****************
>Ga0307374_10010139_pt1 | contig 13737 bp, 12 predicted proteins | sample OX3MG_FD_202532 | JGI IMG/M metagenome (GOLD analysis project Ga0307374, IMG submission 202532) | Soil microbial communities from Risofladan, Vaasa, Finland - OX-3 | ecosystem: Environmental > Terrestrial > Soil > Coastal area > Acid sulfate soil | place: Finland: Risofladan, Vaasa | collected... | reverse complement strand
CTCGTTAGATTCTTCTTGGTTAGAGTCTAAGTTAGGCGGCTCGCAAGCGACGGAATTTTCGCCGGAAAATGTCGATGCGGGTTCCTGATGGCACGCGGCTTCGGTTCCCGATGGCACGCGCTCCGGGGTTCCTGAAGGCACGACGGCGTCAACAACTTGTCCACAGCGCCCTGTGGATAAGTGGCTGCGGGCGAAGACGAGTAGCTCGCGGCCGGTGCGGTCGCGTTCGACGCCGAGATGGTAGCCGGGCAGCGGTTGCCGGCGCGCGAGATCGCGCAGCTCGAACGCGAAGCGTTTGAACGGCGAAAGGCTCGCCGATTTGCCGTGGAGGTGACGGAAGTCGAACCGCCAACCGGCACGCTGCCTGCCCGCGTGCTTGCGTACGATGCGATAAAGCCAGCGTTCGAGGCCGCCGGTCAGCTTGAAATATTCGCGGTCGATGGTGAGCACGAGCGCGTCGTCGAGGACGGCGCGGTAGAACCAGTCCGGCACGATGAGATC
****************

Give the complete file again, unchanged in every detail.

>Ga0307374_10010139_pt1 | contig 13737 bp, 12 predicted proteins | sample OX3MG_FD_202532 | JGI IMG/M metagenome (GOLD analysis project Ga0307374, IMG submission 202532) | Soil microbial communities from Risofladan, Vaasa, Finland - OX-3 | ecosystem: Environmental > Terrestrial > Soil > Coastal area > Acid sulfate soil | place: Finland: Risofladan, Vaasa | collected... | reverse complement strand
CTCGTTAGATTCTTCTTGGTTAGAGTCTAAGTTAGGCGGCTCGCAAGCGACGGAATTTTCGCCGGAAAATGTCGATGCGGGTTCCTGATGGCACGCGGCTTCGGTTCCCGATGGCACGCGCTCCGGGGTTCCTGAAGGCACGACGGCGTCAACAACTTGTCCACAGCGCCCTGTGGATAAGTGGCTGCGGGCGAAGACGAGTAGCTCGCGGCCGGTGCGGTCGCGTTCGACGCCGAGATGGTAGCCGGGCAGCGGTTGCCGGCGCGCGAGATCGCGCAGCTCGAACGCGAAGCGTTTGAACGGCGAAAGGCTCGCCGATTTGCCGTGGAGGTGACGGAAGTCGAACCGCCAACCGGCACGCTGCCTGCCCGCGTGCTTGCGTACGATGCGATAAAGCCAGCGTTCGAGGCCGCCGGTCAGCTTGAAATATTCGCGGTCGATGGTGAGCACGAGCGCGTCGTCGAGGACGGCGCGGTAGAACCAGTCCGGCACGATGAGATC